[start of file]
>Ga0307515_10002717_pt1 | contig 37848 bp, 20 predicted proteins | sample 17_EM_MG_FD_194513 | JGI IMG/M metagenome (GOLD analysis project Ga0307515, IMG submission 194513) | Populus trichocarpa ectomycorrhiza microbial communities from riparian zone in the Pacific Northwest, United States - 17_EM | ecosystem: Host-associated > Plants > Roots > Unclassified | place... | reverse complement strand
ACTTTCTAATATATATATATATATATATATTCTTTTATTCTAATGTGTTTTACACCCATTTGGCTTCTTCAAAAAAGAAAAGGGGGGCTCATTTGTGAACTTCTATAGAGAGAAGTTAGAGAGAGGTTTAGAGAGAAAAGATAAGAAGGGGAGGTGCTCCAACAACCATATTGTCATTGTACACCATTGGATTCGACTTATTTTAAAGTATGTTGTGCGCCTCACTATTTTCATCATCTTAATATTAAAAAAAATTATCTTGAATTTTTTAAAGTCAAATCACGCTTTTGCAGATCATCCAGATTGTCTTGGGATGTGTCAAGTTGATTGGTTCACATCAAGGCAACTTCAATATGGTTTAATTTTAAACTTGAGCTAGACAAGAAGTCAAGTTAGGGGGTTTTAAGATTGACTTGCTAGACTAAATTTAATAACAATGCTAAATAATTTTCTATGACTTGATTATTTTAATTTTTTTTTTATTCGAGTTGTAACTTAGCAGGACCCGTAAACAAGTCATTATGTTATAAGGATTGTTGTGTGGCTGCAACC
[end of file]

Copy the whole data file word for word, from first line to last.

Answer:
>Ga0307515_10002717_pt1 | contig 37848 bp, 20 predicted proteins | sample 17_EM_MG_FD_194513 | JGI IMG/M metagenome (GOLD analysis project Ga0307515, IMG submission 194513) | Populus trichocarpa ectomycorrhiza microbial communities from riparian zone in the Pacific Northwest, United States - 17_EM | ecosystem: Host-associated > Plants > Roots > Unclassified | place... | reverse complement strand
ACTTTCTAATATATATATATATATATATATTCTTTTATTCTAATGTGTTTTACACCCATTTGGCTTCTTCAAAAAAGAAAAGGGGGGCTCATTTGTGAACTTCTATAGAGAGAAGTTAGAGAGAGGTTTAGAGAGAAAAGATAAGAAGGGGAGGTGCTCCAACAACCATATTGTCATTGTACACCATTGGATTCGACTTATTTTAAAGTATGTTGTGCGCCTCACTATTTTCATCATCTTAATATTAAAAAAAATTATCTTGAATTTTTTAAAGTCAAATCACGCTTTTGCAGATCATCCAGATTGTCTTGGGATGTGTCAAGTTGATTGGTTCACATCAAGGCAACTTCAATATGGTTTAATTTTAAACTTGAGCTAGACAAGAAGTCAAGTTAGGGGGTTTTAAGATTGACTTGCTAGACTAAATTTAATAACAATGCTAAATAATTTTCTATGACTTGATTATTTTAATTTTTTTTTTATTCGAGTTGTAACTTAGCAGGACCCGTAAACAAGTCATTATGTTATAAGGATTGTTGTGTGGCTGCAACC